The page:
Deutsch-Österreichischer Schutzverein Antisemitenbund [German-Austrian Defensive League of Anti-Semites] was active in Austria from 1919 until around March 1938, when it was dissolved soon after the Anschluss with Nazi Germany. The goal of the Antisemitenbund was to become the umbrella organization for all anti-Semites, in order to protect them from the economic, political, and social influence of the Jews. Their positon was that Jews were a separate nation. They defined a Jew as anyone with one Jewish great-grandparent. They called for the legal separation of Jews and non-Jews throughout society, in schools, courts, and governmental programs. Other demands included expelling Jews who had settled in Austria after 1914 and admitting no more Jews; excluding them from medical, legal, and teaching professions and public office; making clear Jewish ownership of businesses and newspapers; and not allowing them to own land.

    The Antisemitenbund was founded in Salzburg, Austria, in 1919. It grew quickly; there were 4000 people at its first mass meeting in September 1919. In March 21 in Vienna, during an international congress of anti-Semites, there were 40,000 attendees. It attracted members from all the middle class and paramilitary political parties and organizations in Austria, including the Christian Social Party, Greater German’s People Party, and the Austrian Nazi Party, whose officials spoke at their meetings. By the 1920s, it had chapters throughout the country. Membership fluctuated with the level of prosperity and anti-Semitism in the country, but an economic crisis, such as the Great Depression, would cause it to surge again. It experienced a sharp decline in 1924 when the Austrian Nazi Party required its members to end their participation.

    As an organization, the Antisemitenbund was less interested in theorizing about anti-Semitism, and more interested in finding ways to practice it, such as boycotts of Jewish businesses. Local chapter activity included reporting the names, professions, addresses, and other pertinent information about local Jews that would be needed when the country required Jews to register and carry special identification. The Antisemitenbund had an official newspaper, Der eiserne Besen, but it also received support from several unaffiliated Christian owned newspapers such Vienna’s Reichspost and Zeitung.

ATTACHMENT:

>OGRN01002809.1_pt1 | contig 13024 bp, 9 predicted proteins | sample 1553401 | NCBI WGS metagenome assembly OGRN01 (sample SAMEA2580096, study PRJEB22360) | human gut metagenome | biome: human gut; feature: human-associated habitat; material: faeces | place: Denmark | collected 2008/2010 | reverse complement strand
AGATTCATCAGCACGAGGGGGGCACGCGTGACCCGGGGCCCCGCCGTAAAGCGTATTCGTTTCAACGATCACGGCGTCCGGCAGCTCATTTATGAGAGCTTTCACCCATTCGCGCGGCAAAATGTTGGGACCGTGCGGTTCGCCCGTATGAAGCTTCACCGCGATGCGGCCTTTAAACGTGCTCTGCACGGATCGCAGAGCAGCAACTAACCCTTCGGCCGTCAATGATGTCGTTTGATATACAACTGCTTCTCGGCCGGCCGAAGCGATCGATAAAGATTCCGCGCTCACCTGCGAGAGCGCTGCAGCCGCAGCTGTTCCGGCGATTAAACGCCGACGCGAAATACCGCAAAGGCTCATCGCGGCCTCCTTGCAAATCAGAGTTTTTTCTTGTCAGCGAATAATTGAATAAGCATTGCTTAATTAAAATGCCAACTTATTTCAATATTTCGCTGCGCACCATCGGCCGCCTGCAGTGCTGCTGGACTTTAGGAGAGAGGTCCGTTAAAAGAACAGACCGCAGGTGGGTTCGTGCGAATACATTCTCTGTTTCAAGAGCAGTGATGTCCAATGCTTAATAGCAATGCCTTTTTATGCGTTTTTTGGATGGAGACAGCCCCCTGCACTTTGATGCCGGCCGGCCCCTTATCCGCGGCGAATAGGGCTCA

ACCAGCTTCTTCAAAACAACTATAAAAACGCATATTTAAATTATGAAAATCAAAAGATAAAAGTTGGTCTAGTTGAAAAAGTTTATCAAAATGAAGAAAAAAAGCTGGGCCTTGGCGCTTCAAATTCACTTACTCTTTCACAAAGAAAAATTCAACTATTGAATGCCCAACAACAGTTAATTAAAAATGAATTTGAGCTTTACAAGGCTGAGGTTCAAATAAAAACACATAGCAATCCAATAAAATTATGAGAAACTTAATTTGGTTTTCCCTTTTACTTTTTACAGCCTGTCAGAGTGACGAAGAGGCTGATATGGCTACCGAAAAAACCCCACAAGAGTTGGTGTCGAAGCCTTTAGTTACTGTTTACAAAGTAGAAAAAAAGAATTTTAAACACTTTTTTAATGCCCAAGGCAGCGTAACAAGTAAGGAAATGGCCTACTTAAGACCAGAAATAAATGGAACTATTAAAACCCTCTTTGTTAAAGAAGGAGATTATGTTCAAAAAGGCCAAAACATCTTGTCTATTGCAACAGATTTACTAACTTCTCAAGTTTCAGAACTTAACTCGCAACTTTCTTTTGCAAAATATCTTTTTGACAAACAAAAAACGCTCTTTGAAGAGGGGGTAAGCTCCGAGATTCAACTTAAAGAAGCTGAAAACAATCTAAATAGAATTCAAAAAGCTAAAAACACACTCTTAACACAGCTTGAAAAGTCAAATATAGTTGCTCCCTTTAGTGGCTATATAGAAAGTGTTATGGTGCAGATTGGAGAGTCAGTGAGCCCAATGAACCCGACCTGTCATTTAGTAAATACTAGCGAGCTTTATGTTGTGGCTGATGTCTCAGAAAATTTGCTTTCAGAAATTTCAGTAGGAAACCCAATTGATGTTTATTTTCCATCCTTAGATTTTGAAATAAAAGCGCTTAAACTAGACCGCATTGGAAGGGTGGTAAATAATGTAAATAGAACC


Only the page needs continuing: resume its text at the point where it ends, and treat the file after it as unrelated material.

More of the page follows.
In 1933, when the Austrian government banned all political parties, including the Nazis, the Antisemitenbund had a resurgence. In mid-1935, the government restricted its activities, suspecting it of being a front for the Nazi Party. Public meetings were prohibited after it was discovered that the audiences at the meetings were about 60% Nazi Party members. Restrictions were eased in 1937. During these years, the Antisemitenbund worked to brand itself as a patriotic, non-political organization, not affiliated with the Nazi Party. They continued to widely circulate anti-Jewish propaganda materials, but they adjusted their vocabulary, such as referring to the Jewish Volk [people] and not race. But they also urged their members to vote for Nazi Party candidates and expressed admiration for Hitler’s determined anti-Semitism.

    Physical Details

    Exchange Media
    Physical Description
    Rectangular yellow paper coupon with a geometric Art Deco squares and dash border, black text and illustrations colored in light green ink. At the top is a large open circular band with the denomination 10 within shields on each side, Zehn heller, and German text. Within the band is a bonfire fueled by local newspapers, Wiener Journal, Tagblatt, Morgen,... Below is a banner with the name of the organization. At the bottom is German text printed over 3 trellised windows. The back has a large rectangle with scrolled ends enclosing a 2 paragraph quote placed diagonally on an ornate geometric latticework background. It is uncirculated.
    overall: Height: 4.000 inches (10.16 cm) | Width: 2.750 inches (6.985 cm)
    overall : paper, ink

    Rights & Restrictions

    Conditions on Access
    No restrictions on access
    Conditions on Use
    No restrictions on use

    Keywords & Subjects

    Administrative Notes

    The coupon was donated to the United States Holocaust Memorial Museum in 2016 by the Katz Family.
    Funding Note
    The cataloging of this artifact has been supported by a grant from the Conference on Jewish Material Claims Against Germany.
    Special Collection
    Katz Ehrenthal Collection
    Record last modified:
    2023-05-24 07:43:29